Filings show group opposing oil tax initiative raised $18.5M

A man speaks in front of a blue banner
Jim Jansen, chairman of freight transporter Lynden Inc., addresses the crowd at a OneAlaska rally on Thursday, Feb. 13, 2020 at Delta Constructors in Anchorage. OneAlaska was formed to fight the proposed oil tax initiative. (Tegan Hanlon/Alaska Public Media)

Industry opponents of a ballot measure to raise oil taxes have donated most of the money given to any Alaska political campaigns at the state level this year. 

The group OneAlaska – Vote No on One raised nearly $18.5 million through Oct. 2, according to reports filed earlier this week with the Alaska Public Offices Commission. 

The state records don’t include the races for president and Congress. 

OneAlaska has raised more than 10 times as much as Vote Yes for Alaska’s Fair Share, the largest group supporting the oil tax measure.

The second-largest amount of donations has been from groups backed by wealthy individuals outside Alaska who support a ballot measure to overhaul elections. They’ve been the biggest funders for the group Yes on 2 Better Elections. It has raised nearly $5 million, more than 10 times the amount raised by Defend Alaska Elections – Vote No on 2.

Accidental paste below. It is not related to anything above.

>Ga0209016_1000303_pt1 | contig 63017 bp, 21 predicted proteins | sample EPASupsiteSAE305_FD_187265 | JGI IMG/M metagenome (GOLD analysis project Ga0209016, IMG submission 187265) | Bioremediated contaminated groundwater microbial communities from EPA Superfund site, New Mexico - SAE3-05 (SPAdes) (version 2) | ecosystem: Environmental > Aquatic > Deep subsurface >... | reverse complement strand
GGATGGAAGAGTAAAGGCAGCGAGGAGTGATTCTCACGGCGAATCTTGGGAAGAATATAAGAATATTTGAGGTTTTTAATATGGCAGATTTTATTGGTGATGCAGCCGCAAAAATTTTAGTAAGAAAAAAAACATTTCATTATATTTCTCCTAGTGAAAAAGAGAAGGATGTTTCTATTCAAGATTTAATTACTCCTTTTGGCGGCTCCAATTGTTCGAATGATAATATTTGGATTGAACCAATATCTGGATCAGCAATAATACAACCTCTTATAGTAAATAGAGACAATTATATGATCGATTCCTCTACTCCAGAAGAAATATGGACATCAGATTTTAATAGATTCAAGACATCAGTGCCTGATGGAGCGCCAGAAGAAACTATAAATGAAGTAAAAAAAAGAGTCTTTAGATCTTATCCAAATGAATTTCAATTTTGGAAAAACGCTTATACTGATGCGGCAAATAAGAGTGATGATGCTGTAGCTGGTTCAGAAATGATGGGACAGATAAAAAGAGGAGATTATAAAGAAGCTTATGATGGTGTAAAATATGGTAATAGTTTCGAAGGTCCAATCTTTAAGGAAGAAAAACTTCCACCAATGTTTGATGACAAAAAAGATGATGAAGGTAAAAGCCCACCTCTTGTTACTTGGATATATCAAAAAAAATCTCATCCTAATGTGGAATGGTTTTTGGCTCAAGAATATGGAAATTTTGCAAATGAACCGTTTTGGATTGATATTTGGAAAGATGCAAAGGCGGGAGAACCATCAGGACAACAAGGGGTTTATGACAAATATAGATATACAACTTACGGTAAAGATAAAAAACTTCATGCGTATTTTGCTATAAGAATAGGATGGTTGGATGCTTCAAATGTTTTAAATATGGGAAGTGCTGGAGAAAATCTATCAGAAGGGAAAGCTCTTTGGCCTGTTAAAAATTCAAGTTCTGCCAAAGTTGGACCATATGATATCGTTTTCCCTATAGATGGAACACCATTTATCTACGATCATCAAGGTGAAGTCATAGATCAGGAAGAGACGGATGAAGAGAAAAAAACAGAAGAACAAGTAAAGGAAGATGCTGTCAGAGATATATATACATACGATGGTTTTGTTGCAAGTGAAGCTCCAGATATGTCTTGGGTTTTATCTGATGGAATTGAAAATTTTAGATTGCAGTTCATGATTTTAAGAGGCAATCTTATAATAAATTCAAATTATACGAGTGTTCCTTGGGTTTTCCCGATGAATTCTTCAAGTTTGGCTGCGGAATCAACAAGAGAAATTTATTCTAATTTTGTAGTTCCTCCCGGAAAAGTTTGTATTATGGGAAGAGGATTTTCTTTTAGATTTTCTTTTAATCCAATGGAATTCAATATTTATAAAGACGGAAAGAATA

In races for the Alaska Legislature, the five candidates who raised the most between early August and early October were all Democrats or independents running for seats held by Republicans. 

The candidate who raised the most in this time period is Calvin Schrage, an independent who’s the Democratic nominee for an Anchorage House seat. He’s running against Rep. Mel Gillis. 

Schrage raised $50,550 during the time period covered by the most recent filings, while Gillis raised $7,250. 

Schrage’s largest contributors have been the House Democratic Campaign Committee and labor unions. Schrage says his campaign has broad support, noting that he received more than 600 donations. 

“And I think it just shows that, you know, we’re really doing the hard work of getting out and building a campaign that’s based on our community here,” he said.

Statewide, Democrats and independents raised more funds than Republicans since early August, according to reports filed earlier this week. 

Among the two best-funded candidates in competitive races, Democrats and independents running against Republicans raised $691,982 from Aug. 9 to Oct. 2. Republicans and candidates challenging seats currently held by Democrats and independents raised $491,958. 

However, Republicans held an advantage in cash on hand in races for seats currently held by the party. Republicans competing for Republican-held seats had $466,293 in cash on hand, compared with $390,879 held by their challengers. Cash on hand includes money raised before Aug. 9 and accounts for spending.